Mending Cracks

Dear Son,

You left yesterday for another whole year to defend our country. We are on round three of you being deployed. I am so proud of the man you have become. The soldier, the husband, the father. I am also so heartbroken at the same time.

I didn’t even have a chance to say goodbye. It hurts. I know your wife and children are your first priority. They should always be. I just want to be part of your thoughts too. It feels like I am an obligation to you versus you wanting me in your life.

I write these words and feel immediately selfish. I raised you to be independent. To be able to survive in this world without me. I know that you are totally capable. You have always been so capable. I feel proud of that. I am proud of you.

I tell you I am proud of you. I make sure you know you are doing awesome at your life. Even with all that, my heart breaks a little every day when you don’t reach out. I don’t want you to forget me along that journey of your life. I know I never taught you that I was important in your world. How could I? I didn’t think I was valuable either. I don’t know how to teach it to you now.

You are such an amazing father. You play with your girls. You teach your girls about everything. You make them first in your world. It is wonderful to see who you are with them. It is one of the best sights ever.

You are a fantastic husband. You and your love support each other through all of life’s up and down moments. You make each other better people. I know I wasn’t able to be a role model for how to be a great spouse, so I am happy you found that skill.

It is the most incredible thing to see your child be truly happy.

I was not the best parent I could have been. I know that I did the best I could with the limited resources and skills I had. I was in a marriage with your father that nearly broke my soul. The fights were often and incredibly debilitating. We had extremely limited funds. Money was always scarce which meant just surviving was difficult. Life was one form of struggle after another. My personal reality with your father impacted all of us in so many ways. It spilled into everything and I am positive still does.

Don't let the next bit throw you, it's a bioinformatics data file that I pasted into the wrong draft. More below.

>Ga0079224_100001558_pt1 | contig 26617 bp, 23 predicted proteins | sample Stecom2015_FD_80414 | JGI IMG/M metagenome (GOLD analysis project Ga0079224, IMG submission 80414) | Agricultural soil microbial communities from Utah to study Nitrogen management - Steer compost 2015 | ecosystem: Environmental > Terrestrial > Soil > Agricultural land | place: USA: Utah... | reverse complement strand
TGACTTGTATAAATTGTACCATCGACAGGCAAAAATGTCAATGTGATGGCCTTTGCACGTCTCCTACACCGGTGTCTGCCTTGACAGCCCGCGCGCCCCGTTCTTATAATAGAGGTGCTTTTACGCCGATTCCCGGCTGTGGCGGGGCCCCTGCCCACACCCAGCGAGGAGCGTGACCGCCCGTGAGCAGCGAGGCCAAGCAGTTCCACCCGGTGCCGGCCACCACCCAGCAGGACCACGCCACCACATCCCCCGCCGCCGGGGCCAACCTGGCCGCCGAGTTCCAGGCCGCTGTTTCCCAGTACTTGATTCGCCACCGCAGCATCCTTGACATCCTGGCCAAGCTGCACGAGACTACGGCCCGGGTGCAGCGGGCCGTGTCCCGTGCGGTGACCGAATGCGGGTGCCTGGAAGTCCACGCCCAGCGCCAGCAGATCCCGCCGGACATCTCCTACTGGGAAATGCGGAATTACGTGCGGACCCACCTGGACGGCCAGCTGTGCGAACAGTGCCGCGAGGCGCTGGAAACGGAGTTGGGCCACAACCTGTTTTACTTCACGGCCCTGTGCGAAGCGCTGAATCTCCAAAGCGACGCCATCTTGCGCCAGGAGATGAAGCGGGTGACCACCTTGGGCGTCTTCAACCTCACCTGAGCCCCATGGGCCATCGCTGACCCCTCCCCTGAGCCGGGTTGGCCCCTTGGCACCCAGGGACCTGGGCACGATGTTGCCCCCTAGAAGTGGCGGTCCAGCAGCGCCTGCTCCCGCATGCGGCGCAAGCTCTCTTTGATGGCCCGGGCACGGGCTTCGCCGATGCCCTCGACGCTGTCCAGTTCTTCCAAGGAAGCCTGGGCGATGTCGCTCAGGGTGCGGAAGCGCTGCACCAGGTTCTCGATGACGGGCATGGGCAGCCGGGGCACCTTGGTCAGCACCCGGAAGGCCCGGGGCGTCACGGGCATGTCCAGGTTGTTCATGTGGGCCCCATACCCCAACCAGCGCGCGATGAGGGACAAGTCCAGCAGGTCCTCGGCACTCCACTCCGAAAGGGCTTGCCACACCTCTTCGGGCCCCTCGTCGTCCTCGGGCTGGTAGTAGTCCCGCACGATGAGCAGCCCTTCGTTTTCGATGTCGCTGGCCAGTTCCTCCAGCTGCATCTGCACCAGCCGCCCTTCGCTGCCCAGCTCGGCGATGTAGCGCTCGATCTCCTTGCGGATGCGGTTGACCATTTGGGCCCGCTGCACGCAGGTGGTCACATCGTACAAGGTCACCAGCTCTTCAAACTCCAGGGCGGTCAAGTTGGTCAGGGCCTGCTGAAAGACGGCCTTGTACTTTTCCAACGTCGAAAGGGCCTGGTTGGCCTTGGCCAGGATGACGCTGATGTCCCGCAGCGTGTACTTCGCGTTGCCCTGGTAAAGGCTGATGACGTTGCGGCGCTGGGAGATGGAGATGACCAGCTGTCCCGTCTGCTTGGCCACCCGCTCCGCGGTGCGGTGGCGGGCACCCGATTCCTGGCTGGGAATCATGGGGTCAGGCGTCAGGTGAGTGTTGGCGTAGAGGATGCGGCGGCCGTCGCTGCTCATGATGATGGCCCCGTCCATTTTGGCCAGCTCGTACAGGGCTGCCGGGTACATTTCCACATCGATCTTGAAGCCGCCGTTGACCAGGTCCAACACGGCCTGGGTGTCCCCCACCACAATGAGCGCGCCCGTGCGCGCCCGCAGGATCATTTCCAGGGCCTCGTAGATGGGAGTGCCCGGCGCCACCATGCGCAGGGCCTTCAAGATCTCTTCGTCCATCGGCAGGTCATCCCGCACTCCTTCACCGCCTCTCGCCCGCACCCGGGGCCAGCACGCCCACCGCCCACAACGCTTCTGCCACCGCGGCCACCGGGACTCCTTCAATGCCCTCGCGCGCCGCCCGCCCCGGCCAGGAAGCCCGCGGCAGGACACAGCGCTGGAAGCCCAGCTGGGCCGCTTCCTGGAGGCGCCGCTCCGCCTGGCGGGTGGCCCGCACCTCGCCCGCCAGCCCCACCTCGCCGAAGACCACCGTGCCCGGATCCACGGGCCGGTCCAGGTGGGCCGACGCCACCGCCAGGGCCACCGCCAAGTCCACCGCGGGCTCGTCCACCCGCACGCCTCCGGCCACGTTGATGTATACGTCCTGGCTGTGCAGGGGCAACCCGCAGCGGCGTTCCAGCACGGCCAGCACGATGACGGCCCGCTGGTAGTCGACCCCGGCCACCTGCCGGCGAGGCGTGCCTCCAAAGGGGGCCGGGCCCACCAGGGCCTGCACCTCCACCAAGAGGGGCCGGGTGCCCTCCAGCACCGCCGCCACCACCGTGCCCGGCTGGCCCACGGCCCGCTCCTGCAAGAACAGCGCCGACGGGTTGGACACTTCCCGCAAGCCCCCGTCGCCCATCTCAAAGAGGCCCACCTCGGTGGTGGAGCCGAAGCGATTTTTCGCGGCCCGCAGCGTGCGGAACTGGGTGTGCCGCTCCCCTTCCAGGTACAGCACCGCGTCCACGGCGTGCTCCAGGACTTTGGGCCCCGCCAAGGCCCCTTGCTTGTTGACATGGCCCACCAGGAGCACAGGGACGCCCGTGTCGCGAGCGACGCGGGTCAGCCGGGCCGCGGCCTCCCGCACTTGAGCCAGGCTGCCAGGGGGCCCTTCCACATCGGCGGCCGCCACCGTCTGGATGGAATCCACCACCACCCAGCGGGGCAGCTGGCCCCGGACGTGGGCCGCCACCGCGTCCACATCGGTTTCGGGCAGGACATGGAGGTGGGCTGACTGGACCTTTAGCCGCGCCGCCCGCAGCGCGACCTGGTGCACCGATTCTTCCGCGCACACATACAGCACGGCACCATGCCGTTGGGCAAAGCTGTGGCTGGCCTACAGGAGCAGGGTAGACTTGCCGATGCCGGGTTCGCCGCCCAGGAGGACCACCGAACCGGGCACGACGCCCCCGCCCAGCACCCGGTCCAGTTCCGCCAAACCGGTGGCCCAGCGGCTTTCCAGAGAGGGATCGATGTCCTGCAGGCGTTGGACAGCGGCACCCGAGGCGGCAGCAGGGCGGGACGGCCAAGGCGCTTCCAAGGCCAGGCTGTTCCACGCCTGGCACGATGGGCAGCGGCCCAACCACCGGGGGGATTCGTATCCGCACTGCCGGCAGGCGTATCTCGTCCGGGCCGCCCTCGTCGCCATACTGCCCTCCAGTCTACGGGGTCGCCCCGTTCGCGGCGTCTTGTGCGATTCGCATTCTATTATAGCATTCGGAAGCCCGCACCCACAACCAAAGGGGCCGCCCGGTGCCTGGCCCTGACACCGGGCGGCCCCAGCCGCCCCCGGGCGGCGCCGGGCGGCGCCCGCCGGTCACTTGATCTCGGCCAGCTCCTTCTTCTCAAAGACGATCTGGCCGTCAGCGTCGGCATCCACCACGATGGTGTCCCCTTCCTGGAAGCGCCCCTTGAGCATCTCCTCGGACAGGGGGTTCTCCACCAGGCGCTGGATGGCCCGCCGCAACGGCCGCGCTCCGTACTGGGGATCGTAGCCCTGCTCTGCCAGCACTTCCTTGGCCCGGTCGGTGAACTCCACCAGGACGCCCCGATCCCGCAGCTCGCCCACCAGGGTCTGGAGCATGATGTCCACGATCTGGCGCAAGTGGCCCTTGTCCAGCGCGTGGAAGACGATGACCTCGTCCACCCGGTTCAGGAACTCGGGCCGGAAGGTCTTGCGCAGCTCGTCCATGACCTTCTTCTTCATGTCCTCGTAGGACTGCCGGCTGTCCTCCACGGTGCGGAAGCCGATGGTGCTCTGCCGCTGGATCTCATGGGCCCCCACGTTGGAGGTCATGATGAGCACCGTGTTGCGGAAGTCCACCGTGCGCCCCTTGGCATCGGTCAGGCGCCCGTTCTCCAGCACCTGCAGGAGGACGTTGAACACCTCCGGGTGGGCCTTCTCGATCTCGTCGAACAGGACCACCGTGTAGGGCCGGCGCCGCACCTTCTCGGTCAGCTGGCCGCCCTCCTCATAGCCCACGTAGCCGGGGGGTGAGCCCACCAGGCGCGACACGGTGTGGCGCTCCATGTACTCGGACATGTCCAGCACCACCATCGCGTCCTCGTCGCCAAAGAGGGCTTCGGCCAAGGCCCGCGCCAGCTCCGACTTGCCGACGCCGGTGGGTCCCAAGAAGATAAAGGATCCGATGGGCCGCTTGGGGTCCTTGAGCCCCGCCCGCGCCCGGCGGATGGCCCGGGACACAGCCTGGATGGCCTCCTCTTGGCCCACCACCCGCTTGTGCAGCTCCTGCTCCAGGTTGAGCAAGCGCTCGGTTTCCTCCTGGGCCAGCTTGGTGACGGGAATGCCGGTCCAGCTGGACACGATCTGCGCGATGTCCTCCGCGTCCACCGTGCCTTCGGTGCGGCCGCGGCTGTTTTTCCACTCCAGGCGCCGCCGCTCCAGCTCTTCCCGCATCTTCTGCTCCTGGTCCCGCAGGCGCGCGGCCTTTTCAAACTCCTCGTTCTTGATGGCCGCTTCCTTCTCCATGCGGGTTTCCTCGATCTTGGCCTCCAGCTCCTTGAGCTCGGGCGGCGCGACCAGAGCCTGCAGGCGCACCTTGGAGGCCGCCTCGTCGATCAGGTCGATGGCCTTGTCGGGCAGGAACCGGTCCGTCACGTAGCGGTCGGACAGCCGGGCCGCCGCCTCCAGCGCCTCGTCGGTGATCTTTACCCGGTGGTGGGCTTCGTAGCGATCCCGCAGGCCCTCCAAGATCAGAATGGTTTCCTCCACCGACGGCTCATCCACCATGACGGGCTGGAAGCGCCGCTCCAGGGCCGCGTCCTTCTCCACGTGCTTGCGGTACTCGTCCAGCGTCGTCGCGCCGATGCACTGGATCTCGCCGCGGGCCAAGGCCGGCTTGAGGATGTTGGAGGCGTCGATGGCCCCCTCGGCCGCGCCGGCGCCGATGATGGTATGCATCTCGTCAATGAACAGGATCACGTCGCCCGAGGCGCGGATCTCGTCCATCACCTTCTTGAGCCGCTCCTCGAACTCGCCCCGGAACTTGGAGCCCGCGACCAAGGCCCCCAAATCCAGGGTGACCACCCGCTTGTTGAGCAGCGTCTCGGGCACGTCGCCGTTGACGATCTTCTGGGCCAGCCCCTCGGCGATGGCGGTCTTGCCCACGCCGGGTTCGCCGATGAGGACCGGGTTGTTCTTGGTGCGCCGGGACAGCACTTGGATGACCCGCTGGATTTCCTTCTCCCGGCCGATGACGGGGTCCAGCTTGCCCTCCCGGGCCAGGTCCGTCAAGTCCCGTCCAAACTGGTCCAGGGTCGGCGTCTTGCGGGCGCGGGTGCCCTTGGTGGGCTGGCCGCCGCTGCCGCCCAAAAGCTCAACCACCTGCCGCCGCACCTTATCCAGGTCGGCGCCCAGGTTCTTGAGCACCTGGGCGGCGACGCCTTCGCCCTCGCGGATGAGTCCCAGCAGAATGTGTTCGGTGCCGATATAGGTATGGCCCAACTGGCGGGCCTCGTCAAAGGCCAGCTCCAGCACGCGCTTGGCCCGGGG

My self-esteem was non existent then. I lived for the greatest thing that came out of those days, you and your sister. I did whatever I could to shield you from the chaos of our life. I know now that I was naïve to think you were spared that nastiness. That energy of fear spun around you every day. It was in the air that you breathed. It was wrapped around the toys that you played with. As much as I wanted to hide the ick from you, I know now that wasn’t ever possible. I will always be sorry for not getting you and your sister away from that situation. Unfortunately, I can’t go back and fix that. I can only go forward hoping that there are no repercussions that follow you.

There are obviously residual effects that I carry from the ‘training’ I received during the many years of low-self esteem through the abuse and fear. I question all the time if I am interrupting your life or contributing to it. That same question and thought process happens for everyone I care about. My self-esteem may be better but pushing myself into anyone’s life is the hardest thing for me. I am working on it but it still in my major hang-up. I have moments where I am able to push past the thoughts but the majority of the time that is what drives my connections.

I still hear my mother’s words in my head from when I was young. Words about being an inconvenience. Saying to me over and over ‘What makes you so special?’ ‘Who do you think you are?’ ‘Why should anyone go out of their way for you?’ Telling me that I ruined her life by being a girl. Screaming that I think to highly of myself and I would only be a disappointment to others like I was to her.

I was ‘trained’ from a young age and my training continued through your young life. I didn’t know any better then. I was so broken and didn’t even recognize it until you were an adult with children of your own. How does one go back and fix the cracks in someone’s life when you didn’t know you were making them.

I am pretty sure you will never see these words. This written conversation with myself will be limited to the few that tune in to this journey of transformation I am on. I still was compelled to write them down, addressing them to you. I needed you to know I am sorry for the part I played in any pain you have suffered. It was never intentional even though it is there.

I am very proud of the man you have become despite the rocky foundation it began with.

Come home safe to me my son. I will keep working on how to mend the cracks.



One thought on “Mending Cracks

  1. Joan M Spevak says:

    Difficult sentiments but none the less very important to many. It is hard to see the situation we are in while living through it. Prayers for your son’s safety. Thank you for sharing


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